Bubbles: A Sparkling Wine Guide

Photo: Emily Rentsch

All that sparkles is not Champagne.

Sure, Champagne is the most popular kid in the bunch, but there's a whole glittering world of sparkling wines out there that are delightful in their own right. The real trick is deciphering their differences and choosing a style you'll love.

This little guide will give you tools to help you choose your next bottle of bubbly with confidence. We'll run through the big three (Champagne, Prosecco, and cava) and give you tips on what to look for when you're in the sparkling wine aisle. As with many niche sets of knowledge, it's all in knowing the lingo!

New Year's Eve—a.k.a. Champagne's Big Day—is nigh, but I hope a look at this vast world of sparkling wine inspires you to crack open a bottle of bubbly on a simple Tuesday night, or whenever you're feeling a fizzy vibe. There's so much to explore beyond the cliché luxury of Champagne. So, let's get to it!


Champagne is a heavily regulated sparkling wine. In order to preserve its integrity and caché, the French implemented a LOT of rules surrounding its production. Here's the gist: Champagne can only be labeled as such if it is made in the Champagne region of France; it can only be composed of a combination of Pinot Noir, Chardonnay, and Pinot Meunier grapes; Champagne must be produced using the méthode champenoise.

The méthode champenoise (also known as méthode traditionelle) is crucial. It is characterized by two different fermentations. The first one happens in a big ole tank. Then, sugar and yeasts are added to the wine and a second fermentation takes place inside the wine bottle, on the lees (meaning with the grape skins and seeds), producing all of those happy carbon dioxide bubbles.

During this second fermentation, the wine bottles go through a months-long process called tirage, where the bottles are gradually turned and tipped by hand, encouraging the sediment to collect in the necks of the bottles. Eventually, the bottles are flash frozen, the sediment is quickly removed, and the bottles are corked and ready to rock.

What makes this method special is that the extended time on the lees gives Champagne a uniquely rich and complex flavor profile. Bottle fermentation also produces the luxurious, mousse-like bubbles that make Champagne a joy to drink.


• Has to come from Champagne, France
• Made from Pinot Noir, Chardonnay, and Pinot Meunier grapes
• Fermented twice, on the lees, giving it a complexity and depth unlike other sparkling wines
• Can age—stick Champagne in your cellar!
FLAVOR PROFILE: Yeasty (from all those lees!), biscuity, rich, with notes of toffee and brioche
LABEL TALK: "Blanc de blanc" means the wine is made only from Chardonnay grapes and "blanc de noirs" is made only from Pinot Noir + Pinot Meunier grapes (the black grapes of the bunch)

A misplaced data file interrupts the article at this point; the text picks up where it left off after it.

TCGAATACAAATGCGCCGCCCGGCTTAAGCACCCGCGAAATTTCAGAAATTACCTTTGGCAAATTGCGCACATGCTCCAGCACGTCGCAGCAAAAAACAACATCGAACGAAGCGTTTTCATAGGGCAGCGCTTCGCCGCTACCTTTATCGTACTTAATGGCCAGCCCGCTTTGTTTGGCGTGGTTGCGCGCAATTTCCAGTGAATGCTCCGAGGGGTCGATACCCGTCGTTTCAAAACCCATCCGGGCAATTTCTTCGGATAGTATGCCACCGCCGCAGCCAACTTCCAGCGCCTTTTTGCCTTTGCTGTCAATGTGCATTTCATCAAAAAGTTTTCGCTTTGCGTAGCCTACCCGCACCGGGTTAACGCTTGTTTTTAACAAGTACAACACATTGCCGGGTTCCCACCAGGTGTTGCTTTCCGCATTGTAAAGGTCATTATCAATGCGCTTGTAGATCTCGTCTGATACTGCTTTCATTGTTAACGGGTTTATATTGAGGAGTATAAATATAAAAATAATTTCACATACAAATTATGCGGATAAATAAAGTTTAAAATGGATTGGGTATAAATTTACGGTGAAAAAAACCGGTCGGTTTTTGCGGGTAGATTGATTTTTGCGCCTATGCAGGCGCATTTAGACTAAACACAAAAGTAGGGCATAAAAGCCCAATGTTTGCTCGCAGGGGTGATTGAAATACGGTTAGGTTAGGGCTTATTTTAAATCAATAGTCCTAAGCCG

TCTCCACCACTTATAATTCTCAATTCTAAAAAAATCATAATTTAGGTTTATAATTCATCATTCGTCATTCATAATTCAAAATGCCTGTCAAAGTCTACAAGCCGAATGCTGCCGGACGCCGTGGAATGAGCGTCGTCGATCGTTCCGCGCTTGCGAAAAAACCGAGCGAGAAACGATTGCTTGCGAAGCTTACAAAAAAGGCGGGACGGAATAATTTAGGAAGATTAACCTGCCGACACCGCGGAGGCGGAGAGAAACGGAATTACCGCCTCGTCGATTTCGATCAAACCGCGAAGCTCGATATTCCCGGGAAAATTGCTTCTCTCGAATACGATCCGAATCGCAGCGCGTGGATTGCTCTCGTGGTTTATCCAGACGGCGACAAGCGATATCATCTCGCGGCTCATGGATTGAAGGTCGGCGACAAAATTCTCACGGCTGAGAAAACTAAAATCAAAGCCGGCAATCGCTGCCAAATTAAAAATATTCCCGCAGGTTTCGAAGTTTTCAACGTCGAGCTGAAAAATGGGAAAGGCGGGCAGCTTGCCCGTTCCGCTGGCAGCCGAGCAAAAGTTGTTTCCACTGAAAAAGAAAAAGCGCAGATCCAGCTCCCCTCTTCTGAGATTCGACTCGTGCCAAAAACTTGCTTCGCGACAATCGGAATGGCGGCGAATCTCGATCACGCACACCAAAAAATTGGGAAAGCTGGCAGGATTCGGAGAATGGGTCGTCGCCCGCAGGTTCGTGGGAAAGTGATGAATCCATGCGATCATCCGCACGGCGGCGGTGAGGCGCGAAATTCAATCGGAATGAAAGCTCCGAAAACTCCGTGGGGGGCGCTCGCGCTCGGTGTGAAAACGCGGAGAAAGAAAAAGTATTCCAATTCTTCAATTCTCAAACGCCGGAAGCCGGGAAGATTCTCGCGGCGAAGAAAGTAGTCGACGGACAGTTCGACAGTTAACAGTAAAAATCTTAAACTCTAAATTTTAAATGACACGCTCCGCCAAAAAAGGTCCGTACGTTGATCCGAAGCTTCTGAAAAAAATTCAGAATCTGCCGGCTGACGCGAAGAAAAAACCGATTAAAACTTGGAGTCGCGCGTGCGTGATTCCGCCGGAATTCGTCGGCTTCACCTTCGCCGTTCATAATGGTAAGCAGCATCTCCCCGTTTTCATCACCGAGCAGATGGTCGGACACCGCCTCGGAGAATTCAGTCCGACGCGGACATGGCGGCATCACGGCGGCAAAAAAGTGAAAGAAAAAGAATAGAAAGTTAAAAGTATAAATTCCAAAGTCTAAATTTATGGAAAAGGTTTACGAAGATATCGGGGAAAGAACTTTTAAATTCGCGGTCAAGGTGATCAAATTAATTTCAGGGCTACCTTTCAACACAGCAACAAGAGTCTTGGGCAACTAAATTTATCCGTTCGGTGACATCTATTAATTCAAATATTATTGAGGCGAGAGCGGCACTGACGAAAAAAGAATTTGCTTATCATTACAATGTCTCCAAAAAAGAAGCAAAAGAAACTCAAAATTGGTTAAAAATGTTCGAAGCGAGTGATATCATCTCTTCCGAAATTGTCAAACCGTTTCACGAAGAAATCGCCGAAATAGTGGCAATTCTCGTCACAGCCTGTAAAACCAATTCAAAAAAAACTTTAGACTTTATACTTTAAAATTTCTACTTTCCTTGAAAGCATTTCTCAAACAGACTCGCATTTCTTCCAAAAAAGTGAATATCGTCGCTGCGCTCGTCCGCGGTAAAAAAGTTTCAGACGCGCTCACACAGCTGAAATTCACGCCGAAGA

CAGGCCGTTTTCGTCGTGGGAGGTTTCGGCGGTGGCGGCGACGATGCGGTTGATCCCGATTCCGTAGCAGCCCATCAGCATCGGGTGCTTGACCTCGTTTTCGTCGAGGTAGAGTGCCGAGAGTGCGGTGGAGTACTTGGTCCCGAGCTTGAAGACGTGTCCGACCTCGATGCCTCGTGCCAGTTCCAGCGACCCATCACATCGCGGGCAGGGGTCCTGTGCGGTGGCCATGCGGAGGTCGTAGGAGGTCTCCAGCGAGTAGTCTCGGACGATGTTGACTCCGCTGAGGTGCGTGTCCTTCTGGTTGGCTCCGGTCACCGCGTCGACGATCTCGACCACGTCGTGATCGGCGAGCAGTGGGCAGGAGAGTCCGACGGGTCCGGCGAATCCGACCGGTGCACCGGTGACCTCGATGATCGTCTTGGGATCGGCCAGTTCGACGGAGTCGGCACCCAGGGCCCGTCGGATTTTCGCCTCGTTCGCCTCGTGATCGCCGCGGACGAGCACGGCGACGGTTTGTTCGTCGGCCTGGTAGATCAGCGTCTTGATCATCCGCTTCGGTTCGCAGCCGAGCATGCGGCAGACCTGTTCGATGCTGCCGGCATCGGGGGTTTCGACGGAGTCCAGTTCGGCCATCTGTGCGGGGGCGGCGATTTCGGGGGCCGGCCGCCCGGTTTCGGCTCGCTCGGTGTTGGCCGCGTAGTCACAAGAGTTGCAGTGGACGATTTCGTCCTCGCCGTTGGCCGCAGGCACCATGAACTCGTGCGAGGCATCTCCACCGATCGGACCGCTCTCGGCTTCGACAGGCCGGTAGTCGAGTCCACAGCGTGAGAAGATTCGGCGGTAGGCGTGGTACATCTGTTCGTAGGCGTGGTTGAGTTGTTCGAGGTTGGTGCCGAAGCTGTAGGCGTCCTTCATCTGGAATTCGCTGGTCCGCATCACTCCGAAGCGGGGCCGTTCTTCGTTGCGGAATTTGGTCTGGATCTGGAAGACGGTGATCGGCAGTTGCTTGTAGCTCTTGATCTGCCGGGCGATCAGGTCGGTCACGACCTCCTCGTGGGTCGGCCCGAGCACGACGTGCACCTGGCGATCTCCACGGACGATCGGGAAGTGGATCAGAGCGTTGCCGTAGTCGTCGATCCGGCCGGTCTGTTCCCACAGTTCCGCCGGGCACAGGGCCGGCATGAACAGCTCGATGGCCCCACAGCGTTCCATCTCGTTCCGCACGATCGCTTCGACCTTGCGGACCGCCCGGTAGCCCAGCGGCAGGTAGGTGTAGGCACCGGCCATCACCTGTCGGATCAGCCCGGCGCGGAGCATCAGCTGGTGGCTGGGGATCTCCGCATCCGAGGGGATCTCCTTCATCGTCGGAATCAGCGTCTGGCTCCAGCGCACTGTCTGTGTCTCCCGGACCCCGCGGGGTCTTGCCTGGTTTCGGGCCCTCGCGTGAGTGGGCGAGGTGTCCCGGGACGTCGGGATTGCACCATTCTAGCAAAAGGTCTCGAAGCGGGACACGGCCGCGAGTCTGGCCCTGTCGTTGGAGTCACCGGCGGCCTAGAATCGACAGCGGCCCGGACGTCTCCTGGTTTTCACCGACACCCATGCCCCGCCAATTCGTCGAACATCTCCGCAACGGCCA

TRY THIS: Voirin-Jumel '1er Cru à Cramant' Blanc de Noirs Brut


Maybe you know Prosecco best by its brunch-friendly status (mimosas, anyone?). But did you also know that, like Champagne, its production is heavily regulated? In order for Prosecco to be called "Prosecco," it must be made of Glera grapes and be produced in Northern Italy.

Unlike Champagne, however, Prosecco is made in the charmat method, which involves two fermentations, both in tanks, and never on the lees. Prosecco production is lightning fast compared to Champagne, and therefore much more affordable. Plus, its floral and citrusy brightness appeals to a wide range of folks. It's the perfect crowd pleaser!


• Has to come from the Veneto Region of Italy
• Must be 85% composed of the grape Glera
• Fermented twice, both in tanks and NOT on the lees
FLAVOR PROFILE: Floral, citrusy, lighter and often more fruit forward than Champagne
LABEL TALK: The driest Proseccos are labeled "brut," while the sweetest are labeled "demi-sec."
TRY THIS: Marsuret 'San Boldo' Prosecco di Valdobbiadene Superiore Brut

CAVA | Spain

Ahh, cava. What a sneaky little sparkling wine! While cava is not regulated in the way of Prosecco and Champagne, it is typically produced in the same way that Champagne is, using the méthode traditionelle. Northeastern Spain is famous for making wonderful cavas that have oodles of character and food-friendly acidity.

The best part? Because the Spanish have mechanized the time-consuming process of tirage, many cavas are pretty darn affordable. Look for them on restaurant wine lists and revel in a delightful sparkling wine that doesn't break the bank.


• No rules specifying where cava can be made, but Catalonia is most famous for it
• Made from a combination of Macabeo, Parellada, and Xarel.lo grapes (what a mouthful!)
• Made using the méthode traditionelle—just like Champagne—but it isn't aged as long on the lees
• Many cavas can be aged, so go ahead and save them!
FLAVOR PROFILE: Citrusy, with good acidity and notes of melon and pear
TRY THIS: Cavas Masachs 'Mas Fi' Brut Cava


Just because a wine label doesn't say cava, Prosecco, or Champagne, doesn't mean it's not an amazing sparkler! Most less-famous wine growing regions boast their own sparkling wines. If you're in the German section, they're called sekt. In Portugal, it's espumante. And in South Africa, sparkling wine is called cap classique

The French also produce bubbles beyond Champagne! The word crémant on a label indicates a French wine that was made using the méthode traditionelle, just not in the Champagne region. In fact, Jansz Premium Rosé has all the hallmarks of a true Champagne, except that it hails from Tasmania. Pretty cool right? Don't exclude wines like these in your search for a delicious bubbly.

Now that you're incredibly informed on all things sparkling wine, head over to the Sip Better SHOP and flex your knowledge in our sparkling wine section. And most of all, ENJOY!


— Emily Rentsch


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